Mercaptopurine for Crohn's disease and ulcerative colitis

What is mercaptopurine?

Mercaptopurine is part of a group of medications known as thiopurines which are immunosuppressants. This means they work to reduce the activity of the immune system. Mercaptopurine is chemically very similar to azathioprine, though in the UK azathioprine is used more widely than mercaptopurine.

It is used in the treatment of Crohn’s disease and ulcerative colitis but is also used to treat acute lymphocytic leukemia, a type of cancer that begins in the white blood cells. It is not usually the first medication given to people with inflammatory bowel disease (IBD) but is used to help people come off of steroids and to maintain remission. For this reason it is often referred to as ‘maintenance therapy’ and can be taken long-term. It is also used to help in the treatment of fistulas.

How is mercaptopurine taken?

It is taken in tablet form, usually once a day. You may be told to take it on an empty stomach one hour before food or three hours after eating. You should avoid taking mercaptopurine at with cow’s milk as it contains high levels of xanthine oxidase which can inactivate mercaptopurine.

The dosage you will be given will depend on your weight and disease severity.

Mercaptopurine is a slow-acting medication and can take between 3-6 months to work. This means you may need to take another medication, such as steroids, at the same time to control your symptoms.


What are the different types of mercaptopurine available?

Mercaptopurine is often referred to as 6-mercaptopurine, 6-MP or Purinethol.

Can mercaptopurine be taken with other medication?

There are some medications which can interact with mercaptopurine. These include:

  • Allopurinol (although this may be prescribed by your doctor to help with side effects)
  • Warfarin
  • 5-aminosalicylates
  • Anti bacterials
  • Febuxosat

You should inform your doctor of any medications or supplements you are taking to ensure they do not react with your new medication.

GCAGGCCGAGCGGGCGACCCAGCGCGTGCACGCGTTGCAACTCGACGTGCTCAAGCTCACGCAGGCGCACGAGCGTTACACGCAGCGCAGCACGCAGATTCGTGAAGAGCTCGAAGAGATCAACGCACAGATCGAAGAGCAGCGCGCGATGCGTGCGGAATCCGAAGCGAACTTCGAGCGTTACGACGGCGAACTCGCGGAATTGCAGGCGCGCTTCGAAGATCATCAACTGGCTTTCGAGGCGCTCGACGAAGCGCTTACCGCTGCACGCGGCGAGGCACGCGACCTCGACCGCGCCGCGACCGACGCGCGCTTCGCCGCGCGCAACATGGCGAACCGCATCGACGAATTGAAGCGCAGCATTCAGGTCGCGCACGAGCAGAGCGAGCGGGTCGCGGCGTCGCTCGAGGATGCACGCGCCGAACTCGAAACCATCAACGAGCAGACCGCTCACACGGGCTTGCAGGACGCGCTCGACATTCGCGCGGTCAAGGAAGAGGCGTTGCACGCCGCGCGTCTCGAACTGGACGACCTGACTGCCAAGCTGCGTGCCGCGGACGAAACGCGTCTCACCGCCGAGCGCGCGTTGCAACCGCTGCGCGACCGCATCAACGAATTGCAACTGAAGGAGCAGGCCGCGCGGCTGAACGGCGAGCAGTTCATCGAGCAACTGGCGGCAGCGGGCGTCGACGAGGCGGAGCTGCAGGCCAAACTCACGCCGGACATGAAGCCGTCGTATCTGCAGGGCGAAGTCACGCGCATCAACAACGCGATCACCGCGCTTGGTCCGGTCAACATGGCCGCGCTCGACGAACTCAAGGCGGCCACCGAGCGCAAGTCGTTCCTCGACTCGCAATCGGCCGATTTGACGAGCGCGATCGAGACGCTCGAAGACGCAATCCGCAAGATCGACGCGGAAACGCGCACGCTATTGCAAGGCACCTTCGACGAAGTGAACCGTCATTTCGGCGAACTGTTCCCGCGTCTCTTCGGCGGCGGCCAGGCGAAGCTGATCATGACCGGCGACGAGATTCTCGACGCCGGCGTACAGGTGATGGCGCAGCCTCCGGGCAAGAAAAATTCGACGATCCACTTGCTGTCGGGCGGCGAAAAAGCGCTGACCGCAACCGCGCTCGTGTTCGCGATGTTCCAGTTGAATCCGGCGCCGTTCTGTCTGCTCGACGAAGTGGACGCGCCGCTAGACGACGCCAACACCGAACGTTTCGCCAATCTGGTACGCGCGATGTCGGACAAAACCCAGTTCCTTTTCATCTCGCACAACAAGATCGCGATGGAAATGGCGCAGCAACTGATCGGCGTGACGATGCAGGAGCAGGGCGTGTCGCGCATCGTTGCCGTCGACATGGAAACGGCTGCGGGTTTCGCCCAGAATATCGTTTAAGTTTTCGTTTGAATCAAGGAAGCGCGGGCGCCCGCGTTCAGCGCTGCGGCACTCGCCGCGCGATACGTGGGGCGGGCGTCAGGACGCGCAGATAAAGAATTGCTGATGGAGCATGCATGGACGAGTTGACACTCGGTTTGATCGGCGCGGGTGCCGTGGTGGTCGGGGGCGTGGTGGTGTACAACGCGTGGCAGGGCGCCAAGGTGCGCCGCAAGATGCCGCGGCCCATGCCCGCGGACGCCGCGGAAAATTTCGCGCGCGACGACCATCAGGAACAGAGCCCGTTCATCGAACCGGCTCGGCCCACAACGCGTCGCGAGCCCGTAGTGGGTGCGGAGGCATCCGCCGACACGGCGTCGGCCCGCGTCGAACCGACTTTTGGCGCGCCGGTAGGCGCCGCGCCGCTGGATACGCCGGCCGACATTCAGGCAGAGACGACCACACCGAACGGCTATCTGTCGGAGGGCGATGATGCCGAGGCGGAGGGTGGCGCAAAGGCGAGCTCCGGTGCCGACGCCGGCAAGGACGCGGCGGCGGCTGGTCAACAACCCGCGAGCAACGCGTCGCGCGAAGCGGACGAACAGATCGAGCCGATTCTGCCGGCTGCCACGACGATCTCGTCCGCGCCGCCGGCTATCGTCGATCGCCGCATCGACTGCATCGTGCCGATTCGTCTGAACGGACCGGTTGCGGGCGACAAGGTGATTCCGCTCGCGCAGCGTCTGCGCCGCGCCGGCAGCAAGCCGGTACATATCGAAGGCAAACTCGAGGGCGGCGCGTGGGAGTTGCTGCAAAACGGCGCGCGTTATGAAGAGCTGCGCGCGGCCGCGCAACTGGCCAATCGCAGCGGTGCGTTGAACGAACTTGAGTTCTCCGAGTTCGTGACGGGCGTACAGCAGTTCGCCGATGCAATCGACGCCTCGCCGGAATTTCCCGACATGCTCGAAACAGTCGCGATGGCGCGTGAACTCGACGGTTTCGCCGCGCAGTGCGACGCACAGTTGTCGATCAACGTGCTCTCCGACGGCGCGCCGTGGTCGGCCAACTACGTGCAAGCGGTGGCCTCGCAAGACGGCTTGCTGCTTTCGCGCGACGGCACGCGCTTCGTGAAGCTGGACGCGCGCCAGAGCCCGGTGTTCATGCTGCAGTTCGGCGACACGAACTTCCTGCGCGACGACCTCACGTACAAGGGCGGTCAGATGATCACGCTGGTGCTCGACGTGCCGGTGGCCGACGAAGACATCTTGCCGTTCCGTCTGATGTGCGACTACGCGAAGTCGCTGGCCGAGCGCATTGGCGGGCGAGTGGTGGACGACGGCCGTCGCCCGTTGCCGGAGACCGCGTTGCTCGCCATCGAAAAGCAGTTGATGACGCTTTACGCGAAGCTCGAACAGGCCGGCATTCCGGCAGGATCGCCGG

Mercaptopurine is sometimes prescribed at the same time as biologic medications - such as adalimumab or infliximab. This is known as combination therapy.

Before starting your treatment you will receive a number of tests. One of these will look at the level of enzymes in your body. If you have a high level of enzymes then you may be prescribed allopurinol to be taken at the same time as mercaptopurine as these enzymes can cause side effects of the medication.

Are there any potential side effects of mercaptopurine?

As with all medications some people experience side effects when taking mercaptopurine. Some of the more common side effects reported include:

  • Nausea
  • Vomiting
  • Diarrhoea
  • Darkening of the skin
  • Hair loss
  • Rash or itchy skin

More serious side effects include:

  • Easy bruising or bleeding
  • Dizziness
  • Fainting
  • Joint pain or swelling
  • Tongue or mouth sores or pain
  • Unusual tiredness
  • Symptoms of liver disease (which can include persistent nausea/vomiting, stomach/abdominal pain, dark urine, yellowing eyes/skin)

You should tell your doctor if you experience any side effects.

Is there anything I should know before taking mercaptopurine?

  • You will have screening carried out before starting mercaptopurine. This will include checking for levels of enzymes in your blood and being screened for immunity to the chickenpox virus and for other infections. You may also be screen for tuberculosis (TB)
  • You will need regular blood tests and monitoring. As mercaptopurine reduces the number of white and red blood cells, as well as platelets, you will need blood tests to check levels of these cells and also to check your liver function. You kidney function should also be tested every six months
  • You will be more sensitive to sunlight. You should avoid sunbeds, strong sunlight and use sun cream with a high SPF
  • You are at a slightly increased risk of developing certain cancers, such as skin cancer and lymphoma
  • You may get ill more often. As mercaptopurine suppresses the immune system you may find that you pick up more colds, coughs, infections and other illnesses and find it hard to get rid of them or they may develop into more serious illnesses. You should also avoid contact with people who have illnesses such as chicken pox
  • If you are male or female taking mercaptopurine and want to have a baby you should discuss this with your doctor before getting pregnant or if you find out you or your partner are pregnant. Manufacturers recommend patients, or their partners, who are pregnant or likely to get pregnant should not take the drug. However, experts believe it can be taken where the benefits outway the risks
  • If you have liver or kidney problems you should inform your doctor and you may need to be monitored while taking the medication or be given different medication
  • You can be allergic to mercaptopurine
  • You shouldn’t have any live vaccines while taking mercaptopurine or within six months of stopping. These include vaccines for polio, yellow fever, tuberculosis, German measles and MMR (measles, mumps and rubella). You can have a flu vaccine as long as it is the inactivated version. If you come into contact with someone who has recently had a live vaccine there is a chance the infection could be passed onto you

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